I’ve capitalized or bold/italicized some words that Director Comey speaks, for a specific reason, below the video:

 

 

He says:

“Somebody asked me -uh- in the States about whether I’ve -uh- I think the question was, is the Democratic National Convention a, I forget what the question was, a hard stop for you or is that a key date for you or are you doing this investigation aimed at — and I said, NO. I — we aspire to do all our investigations in two ways: well and promptly. I’m personally close to this investigation because I want to enSURE [pause] that we have the resources, the people, the technology, and the SPACE [pause] to DO those things. And to do it in the way I hope we do ALL our work which is competently, honestly and INDEPENDENTLY. Um, and, I’m CONFIDENT it’s being done that way.”

 

So in communication element 1, the words that are coming out of his mouth, we can hear him say that he’s committed to concluding the investigation well, professionally, above board, the right way, quality over speed, etc, etc. It’s the same party line he’s been repeating for months.

 

But what is he really saying (communication element 2)? He says: I’m personally close to the investigation. Now, as we know, from a logic standpoint, the director of the bureau technically oversees all investigations but he says he’s “close” to it. The word close here is important. He could have said, “I am watching over my agents” or “I am doing everything I personally can to ensure the integrity of the investigation” but he doesn’t.  He says he’s close. What he’s really saying is that he’s close to finishing it. Now why does he mention space? That’s weird. Really weird. You don’t bring up space until you feel like you don’t have enough space, until you feel that your space is being encroached upon. For example, people who say they “need some space.” Space is also a word where his voice mask slips for a split second. Why? Because someone is likely hovering over him or attempting to infringe upon his space, probably someone who would rather the investigation stop.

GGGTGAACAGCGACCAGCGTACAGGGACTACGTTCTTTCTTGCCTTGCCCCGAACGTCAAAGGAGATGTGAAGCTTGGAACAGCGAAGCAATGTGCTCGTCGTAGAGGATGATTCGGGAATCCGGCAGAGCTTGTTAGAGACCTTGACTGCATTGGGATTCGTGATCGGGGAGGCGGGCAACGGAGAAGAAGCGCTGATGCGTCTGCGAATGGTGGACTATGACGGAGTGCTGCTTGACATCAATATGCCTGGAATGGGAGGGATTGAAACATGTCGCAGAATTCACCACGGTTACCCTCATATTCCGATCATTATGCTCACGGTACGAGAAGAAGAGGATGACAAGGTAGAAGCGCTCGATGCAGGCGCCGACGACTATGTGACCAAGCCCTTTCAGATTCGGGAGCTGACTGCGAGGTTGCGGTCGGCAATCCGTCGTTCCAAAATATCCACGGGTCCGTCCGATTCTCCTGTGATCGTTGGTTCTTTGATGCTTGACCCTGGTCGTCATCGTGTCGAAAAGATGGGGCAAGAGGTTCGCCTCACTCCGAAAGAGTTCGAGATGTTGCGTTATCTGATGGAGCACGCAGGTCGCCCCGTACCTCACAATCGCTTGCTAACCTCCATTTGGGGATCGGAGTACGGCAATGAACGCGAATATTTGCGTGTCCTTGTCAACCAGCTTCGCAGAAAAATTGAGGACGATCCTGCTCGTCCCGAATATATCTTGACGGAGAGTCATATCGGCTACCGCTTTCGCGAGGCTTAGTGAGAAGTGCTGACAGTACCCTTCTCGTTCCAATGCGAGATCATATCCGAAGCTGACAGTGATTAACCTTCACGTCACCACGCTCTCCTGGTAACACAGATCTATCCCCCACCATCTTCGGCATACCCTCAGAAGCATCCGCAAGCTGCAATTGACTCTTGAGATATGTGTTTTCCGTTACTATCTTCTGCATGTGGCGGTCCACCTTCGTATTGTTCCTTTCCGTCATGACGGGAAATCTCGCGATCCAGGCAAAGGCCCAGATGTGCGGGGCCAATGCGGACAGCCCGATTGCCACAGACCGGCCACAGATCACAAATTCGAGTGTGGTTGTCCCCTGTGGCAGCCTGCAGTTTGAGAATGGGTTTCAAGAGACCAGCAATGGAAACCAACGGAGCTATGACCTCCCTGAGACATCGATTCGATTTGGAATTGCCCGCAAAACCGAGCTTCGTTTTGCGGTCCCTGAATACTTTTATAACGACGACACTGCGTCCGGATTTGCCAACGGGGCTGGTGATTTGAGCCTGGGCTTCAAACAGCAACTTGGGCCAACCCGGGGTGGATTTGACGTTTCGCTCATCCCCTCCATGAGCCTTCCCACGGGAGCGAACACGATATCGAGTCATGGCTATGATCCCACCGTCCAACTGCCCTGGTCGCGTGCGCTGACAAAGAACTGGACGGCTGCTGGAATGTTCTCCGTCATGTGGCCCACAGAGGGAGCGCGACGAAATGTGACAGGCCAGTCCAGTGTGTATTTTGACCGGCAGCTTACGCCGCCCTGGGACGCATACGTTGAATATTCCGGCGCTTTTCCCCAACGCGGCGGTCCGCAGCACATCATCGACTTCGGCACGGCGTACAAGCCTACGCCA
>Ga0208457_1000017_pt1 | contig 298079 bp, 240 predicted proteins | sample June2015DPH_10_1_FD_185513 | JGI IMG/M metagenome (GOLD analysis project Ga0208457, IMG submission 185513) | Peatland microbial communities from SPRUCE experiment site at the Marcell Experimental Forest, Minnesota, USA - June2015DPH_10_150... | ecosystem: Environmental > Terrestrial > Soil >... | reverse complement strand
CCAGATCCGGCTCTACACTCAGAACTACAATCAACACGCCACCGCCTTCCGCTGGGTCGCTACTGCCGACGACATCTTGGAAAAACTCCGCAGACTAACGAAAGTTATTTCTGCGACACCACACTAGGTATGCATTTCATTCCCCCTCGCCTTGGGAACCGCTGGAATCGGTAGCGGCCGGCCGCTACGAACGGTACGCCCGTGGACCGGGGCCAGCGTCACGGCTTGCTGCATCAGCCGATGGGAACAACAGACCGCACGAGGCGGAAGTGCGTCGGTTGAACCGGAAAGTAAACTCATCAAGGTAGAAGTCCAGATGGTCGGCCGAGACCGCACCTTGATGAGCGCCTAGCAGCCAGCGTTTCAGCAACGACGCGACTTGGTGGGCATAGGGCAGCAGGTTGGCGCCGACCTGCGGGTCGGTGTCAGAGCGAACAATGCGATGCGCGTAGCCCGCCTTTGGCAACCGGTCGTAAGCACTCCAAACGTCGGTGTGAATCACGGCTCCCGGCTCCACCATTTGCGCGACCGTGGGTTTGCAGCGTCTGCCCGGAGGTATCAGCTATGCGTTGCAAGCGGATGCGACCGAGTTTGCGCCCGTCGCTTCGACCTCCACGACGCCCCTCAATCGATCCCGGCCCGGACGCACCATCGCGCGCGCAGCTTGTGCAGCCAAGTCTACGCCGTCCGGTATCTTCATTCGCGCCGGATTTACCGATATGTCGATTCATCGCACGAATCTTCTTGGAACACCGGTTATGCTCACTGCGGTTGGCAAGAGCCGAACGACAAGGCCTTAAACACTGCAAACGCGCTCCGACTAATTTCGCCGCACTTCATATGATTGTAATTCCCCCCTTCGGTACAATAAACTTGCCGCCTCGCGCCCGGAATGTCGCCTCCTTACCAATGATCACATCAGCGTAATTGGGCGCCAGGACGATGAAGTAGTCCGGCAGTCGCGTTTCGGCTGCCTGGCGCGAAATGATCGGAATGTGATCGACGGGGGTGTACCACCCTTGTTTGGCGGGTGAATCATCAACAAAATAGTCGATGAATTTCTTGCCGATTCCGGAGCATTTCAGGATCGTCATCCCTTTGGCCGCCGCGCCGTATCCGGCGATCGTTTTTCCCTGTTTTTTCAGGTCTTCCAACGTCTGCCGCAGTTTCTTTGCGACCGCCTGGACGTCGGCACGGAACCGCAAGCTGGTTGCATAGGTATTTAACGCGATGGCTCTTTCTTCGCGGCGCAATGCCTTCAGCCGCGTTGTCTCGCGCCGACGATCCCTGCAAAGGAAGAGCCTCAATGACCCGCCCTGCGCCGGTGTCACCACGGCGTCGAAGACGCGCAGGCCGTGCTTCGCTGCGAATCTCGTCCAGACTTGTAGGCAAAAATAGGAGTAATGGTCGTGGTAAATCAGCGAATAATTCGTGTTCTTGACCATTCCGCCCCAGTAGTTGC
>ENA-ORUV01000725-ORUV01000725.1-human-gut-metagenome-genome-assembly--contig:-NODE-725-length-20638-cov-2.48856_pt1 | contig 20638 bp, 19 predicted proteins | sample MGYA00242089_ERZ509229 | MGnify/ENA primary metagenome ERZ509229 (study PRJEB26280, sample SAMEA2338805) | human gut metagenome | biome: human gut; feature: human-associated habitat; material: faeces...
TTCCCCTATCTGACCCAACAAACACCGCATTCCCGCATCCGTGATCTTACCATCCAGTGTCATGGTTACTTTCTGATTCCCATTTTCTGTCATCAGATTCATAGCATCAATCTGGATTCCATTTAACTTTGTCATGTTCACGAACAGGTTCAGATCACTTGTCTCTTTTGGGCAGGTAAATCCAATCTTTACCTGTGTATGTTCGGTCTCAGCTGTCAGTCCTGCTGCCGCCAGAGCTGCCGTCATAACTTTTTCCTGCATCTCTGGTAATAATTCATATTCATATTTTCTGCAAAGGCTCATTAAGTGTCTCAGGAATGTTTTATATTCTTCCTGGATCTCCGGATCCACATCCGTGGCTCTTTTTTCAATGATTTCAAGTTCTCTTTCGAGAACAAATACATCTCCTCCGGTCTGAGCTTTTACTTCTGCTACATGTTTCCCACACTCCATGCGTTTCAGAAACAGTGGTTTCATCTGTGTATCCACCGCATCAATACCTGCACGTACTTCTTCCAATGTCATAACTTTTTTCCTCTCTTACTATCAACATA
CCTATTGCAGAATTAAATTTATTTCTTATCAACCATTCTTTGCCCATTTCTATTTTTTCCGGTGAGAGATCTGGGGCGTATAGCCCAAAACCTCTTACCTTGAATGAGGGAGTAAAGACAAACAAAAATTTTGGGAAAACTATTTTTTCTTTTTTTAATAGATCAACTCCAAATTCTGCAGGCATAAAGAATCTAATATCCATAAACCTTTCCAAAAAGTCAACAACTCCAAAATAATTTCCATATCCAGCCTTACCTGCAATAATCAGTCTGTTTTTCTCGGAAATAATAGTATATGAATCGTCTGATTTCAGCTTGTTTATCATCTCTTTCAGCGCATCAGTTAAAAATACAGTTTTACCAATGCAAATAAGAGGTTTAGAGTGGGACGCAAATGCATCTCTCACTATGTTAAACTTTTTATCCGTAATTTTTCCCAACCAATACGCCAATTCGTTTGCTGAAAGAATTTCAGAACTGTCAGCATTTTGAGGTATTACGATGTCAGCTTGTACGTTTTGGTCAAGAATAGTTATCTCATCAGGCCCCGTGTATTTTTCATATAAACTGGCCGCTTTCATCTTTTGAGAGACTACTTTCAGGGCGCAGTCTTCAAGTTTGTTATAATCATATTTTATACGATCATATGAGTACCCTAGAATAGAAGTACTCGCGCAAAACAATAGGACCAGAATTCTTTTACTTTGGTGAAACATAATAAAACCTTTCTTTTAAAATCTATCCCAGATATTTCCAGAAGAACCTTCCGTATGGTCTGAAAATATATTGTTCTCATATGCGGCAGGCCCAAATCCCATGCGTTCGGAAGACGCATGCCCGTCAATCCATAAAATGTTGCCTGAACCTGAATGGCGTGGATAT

DISCLAIMER: THIS IS ALL SPECULATION — DON’T FREAK OUT, EVERYBODY. IT’S PSEUDOSCIENCE — IT MEANS NOTHING. FOR ENTERTAINMENT PURPOSES ONLY.

 

Now, to deduce what he’s not saying, the most revealing of all the three elements of communication, we’re going to “do the math” and take all the pressure points or weak spots in his speech, every word or syllable where his mask slips (this is not a face mask, this is a voice mask) and add them together.

 

NO + SURE + SPACE + DO + ALL + INDEPENDENTLY + CONFIDENT